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Philosophy of Tea (J)

With tea as our subject of interest, the individual plays the central role of the hero, as if in a novel, through implementing the Way of Tea. With a profound sense that time and space slow a crawl and then stop, in this stillness, the universe is able to present itself to us. With tea, there is nothing we cannot accept, and there is no reason to refuse. It’s all about respect.

The Way of Tea continuously develops itself, pushing its boundaries and expanding the tea universe, responding and adapting to the demands of modern times. Thus, tea leads a free and peaceful existence. For flavor, for tranquility, for spirituality, therapeutic use, Fine Art, Folk Art, tradition, religion, cuisine, and so forth; the Way of Tea is deeply intertwined with numerous other elements of Japanese society. In Japanese, we find the character “茶”, usually pronounced “cha” (tea) in this expression much used 日常飯事, nichijou sahanji meaning “a common, everyday occurrence.” This is evidence of the pervasiveness of tea in the common Japanese diet and lifestyle. Through this phrase, we can better understand how tea penetrates the very existence of  Japanese life. Of course, this is not to say that all Japanese think the same way in regards to tea, as we also find the phrase “a thousand people, a thousand ways” embedded within tea culture, and the “thousand schools” of the Way of Tea itself must not be forgotten.

It is impossible to know what your relationship is with Japanese tea, or what led you to be interested in it. But if we may offer you one piece of advice, dear reader, let it be known that we would say:

“Be guided just as freely as you can imagine,
In the Way of Japanese tea.”

When people gather over a cup of tea, there is no need to differentiate the tea of the guest from the tea of host. In fact, there is no need to differentiate between one form of tea and another. What matters above all is that everyone can enjoy and appreciate a good tea together. In other words, sharing Matcha or Sencha involves the same spirit of respect. I am convinced that this is the fundamental point of the Way of Tea. Not only is the same tea shared by guest and host, but in addition, sharing the same Chawan when drinking Matcha helps develop a strong symbolic relationship between the host and the guest. It is through the Japanese Tea Ceremony that this profound sense of existential hospitality has been realized and refined. Thus, the guests and their hosts have the feeling of discovering a small universe of great depth and wisdom, contained within the single Chawan that they hold simply in their hands.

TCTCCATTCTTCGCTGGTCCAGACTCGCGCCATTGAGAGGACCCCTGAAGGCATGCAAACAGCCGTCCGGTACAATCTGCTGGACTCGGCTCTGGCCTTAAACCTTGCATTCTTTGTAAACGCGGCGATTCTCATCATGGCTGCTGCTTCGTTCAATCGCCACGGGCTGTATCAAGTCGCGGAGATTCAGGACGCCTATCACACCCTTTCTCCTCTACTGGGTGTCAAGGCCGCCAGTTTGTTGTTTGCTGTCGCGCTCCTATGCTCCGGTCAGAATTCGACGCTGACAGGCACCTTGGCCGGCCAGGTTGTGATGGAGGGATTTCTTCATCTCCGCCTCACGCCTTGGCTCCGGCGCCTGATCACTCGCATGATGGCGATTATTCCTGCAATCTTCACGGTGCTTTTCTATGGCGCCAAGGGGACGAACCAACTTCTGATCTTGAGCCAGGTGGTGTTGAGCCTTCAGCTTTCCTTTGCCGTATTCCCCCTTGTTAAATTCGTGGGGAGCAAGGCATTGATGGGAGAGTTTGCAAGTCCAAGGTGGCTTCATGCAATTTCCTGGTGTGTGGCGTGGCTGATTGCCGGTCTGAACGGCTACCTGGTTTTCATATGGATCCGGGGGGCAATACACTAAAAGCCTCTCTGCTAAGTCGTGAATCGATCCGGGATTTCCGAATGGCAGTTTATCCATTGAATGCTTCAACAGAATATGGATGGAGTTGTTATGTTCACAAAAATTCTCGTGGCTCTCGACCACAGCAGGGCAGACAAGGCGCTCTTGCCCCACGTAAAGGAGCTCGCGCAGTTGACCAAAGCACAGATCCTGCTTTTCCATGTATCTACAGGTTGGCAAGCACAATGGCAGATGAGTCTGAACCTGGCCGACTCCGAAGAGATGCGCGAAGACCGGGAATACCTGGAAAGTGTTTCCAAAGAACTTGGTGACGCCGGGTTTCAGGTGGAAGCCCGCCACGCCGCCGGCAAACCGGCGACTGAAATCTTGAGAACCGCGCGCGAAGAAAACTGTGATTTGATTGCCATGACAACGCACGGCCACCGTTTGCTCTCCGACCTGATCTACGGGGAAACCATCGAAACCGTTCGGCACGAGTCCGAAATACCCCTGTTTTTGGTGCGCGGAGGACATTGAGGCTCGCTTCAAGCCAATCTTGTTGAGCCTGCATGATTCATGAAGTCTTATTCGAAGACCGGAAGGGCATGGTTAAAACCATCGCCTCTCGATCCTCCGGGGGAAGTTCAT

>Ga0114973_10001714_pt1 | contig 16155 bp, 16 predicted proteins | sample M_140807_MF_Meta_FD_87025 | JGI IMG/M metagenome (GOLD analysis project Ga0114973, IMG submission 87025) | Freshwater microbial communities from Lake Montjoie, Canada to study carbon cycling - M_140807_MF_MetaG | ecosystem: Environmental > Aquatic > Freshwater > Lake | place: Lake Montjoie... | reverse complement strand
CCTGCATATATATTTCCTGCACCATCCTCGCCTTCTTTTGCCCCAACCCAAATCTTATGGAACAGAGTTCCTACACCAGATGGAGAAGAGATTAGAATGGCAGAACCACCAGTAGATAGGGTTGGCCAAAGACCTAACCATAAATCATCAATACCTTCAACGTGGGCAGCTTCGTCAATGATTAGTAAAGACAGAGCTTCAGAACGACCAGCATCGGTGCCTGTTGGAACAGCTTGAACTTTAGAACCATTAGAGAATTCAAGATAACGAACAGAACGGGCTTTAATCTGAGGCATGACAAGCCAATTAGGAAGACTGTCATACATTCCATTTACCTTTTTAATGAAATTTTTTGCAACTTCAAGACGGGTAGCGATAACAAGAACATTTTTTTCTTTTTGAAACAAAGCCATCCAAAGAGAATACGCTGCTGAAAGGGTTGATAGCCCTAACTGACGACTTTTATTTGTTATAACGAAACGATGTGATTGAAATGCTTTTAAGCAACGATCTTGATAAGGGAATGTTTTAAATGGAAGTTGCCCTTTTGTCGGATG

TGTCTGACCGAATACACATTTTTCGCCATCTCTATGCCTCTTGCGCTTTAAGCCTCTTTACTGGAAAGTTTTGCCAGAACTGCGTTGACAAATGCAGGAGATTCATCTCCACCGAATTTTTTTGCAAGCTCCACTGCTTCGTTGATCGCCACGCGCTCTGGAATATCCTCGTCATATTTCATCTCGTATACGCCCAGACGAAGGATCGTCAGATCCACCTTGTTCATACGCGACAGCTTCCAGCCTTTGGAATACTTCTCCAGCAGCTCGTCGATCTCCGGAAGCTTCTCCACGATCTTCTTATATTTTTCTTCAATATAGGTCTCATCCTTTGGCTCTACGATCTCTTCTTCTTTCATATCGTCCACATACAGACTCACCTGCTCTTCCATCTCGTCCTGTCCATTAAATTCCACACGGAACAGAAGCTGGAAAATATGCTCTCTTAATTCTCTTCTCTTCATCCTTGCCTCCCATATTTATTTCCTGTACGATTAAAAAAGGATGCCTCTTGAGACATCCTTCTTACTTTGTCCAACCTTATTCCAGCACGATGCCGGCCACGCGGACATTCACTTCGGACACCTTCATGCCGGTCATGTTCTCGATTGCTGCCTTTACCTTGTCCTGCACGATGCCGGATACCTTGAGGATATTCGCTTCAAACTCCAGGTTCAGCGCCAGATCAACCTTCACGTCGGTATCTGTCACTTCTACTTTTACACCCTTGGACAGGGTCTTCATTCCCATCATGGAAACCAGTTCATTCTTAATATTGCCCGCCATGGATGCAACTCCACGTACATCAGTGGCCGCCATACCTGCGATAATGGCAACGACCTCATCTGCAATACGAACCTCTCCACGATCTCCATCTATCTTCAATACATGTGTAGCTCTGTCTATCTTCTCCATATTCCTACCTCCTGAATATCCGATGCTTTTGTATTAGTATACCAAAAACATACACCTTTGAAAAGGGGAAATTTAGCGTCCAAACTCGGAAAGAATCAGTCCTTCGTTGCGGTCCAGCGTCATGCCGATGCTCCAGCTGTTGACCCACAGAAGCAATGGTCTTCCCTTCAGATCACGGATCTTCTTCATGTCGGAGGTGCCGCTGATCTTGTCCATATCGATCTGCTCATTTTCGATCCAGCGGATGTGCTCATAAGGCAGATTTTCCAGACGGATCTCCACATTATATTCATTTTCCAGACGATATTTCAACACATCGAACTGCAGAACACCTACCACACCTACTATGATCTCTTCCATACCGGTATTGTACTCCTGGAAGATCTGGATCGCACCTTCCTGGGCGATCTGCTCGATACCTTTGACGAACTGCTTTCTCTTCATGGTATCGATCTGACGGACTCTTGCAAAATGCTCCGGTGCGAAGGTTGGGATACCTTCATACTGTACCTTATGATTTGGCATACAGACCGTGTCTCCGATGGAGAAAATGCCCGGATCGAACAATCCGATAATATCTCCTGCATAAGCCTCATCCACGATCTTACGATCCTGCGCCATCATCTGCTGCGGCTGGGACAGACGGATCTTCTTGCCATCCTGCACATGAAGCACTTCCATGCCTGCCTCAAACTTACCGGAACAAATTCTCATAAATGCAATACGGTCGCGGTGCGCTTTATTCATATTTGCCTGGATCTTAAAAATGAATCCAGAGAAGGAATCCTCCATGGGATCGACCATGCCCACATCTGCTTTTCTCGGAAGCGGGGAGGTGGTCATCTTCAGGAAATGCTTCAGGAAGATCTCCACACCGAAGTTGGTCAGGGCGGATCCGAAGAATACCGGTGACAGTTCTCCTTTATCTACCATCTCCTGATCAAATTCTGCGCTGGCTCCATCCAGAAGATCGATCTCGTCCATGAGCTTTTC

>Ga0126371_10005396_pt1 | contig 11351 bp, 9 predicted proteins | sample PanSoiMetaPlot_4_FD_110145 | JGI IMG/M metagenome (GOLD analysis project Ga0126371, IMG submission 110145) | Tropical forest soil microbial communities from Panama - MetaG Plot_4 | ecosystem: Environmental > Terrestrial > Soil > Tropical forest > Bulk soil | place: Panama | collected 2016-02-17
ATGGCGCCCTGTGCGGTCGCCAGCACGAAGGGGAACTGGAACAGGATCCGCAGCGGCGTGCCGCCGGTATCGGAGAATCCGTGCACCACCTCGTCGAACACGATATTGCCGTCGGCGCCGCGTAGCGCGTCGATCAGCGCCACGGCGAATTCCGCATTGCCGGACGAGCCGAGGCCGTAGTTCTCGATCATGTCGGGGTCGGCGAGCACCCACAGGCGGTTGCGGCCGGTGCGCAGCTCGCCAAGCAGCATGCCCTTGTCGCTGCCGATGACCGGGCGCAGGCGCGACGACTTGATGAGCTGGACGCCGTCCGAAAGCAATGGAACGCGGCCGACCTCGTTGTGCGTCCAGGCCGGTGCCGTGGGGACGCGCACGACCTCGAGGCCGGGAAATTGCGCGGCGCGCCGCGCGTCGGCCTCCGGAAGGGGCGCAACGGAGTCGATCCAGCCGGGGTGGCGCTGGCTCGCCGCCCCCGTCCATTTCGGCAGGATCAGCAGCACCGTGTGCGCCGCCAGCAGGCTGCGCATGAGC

To better understand the spirit of the Tea Ceremony, I went to meet the representatives of the various schools of tea, tea-masters, usually monks practicing in Zen temples. And although I never practiced meditation in any of the temples, I was able to feel their Way of being. It was hence forth I understood how the spirit of Zen continues to inspire some aspects of the current spirit of the Way of Tea.

The delicate art of flower arraignment, ikebana, is said to be gorgeous and grand. The stone gardens of Zen Buddhist temples are said to be wabi-sabi, the art of pure nature and impermanence. A third style is created when these two aesthetic schools are combined, blending controlled beauty and naturally created simplicity. This kirei-sabi form expresses a mysterious, subtle grace found in Noh plays and many schools of the Tea Ceremony. But to put a limit on the Way of Tea itself,  to follow only a particular set of aesthetics, is unjust: there is no limit to what one can create within the Way of Tea. It knows no boundaries.

At Rishouen, we do not have so many glitzy accessories, nor do we have golden chalices with which to serve you. However, I can serve other treasures: we may talk tea, regarding the various histories and miracles that make this one of the oldest and most widely consumed beverages on earth. It is an offer without limitation, a chance to taste the best Japanese teas, and be received with respect, without artificiality or two-facedness. We devote ourselves thoroughly through putting our entire heart and mind into moments of sharing tea and respecting the nature of things… Is this not the very spirit of Japanese tea? This is how we strive to convey the Philosophy of Japanese tea around the world by offering teas at Rishouen and through our online store. We’d love to count you among our customers.

Anyway, at least come in for a cup of tea with us!

President of Rishouen Tea Company,
Kôji Kagata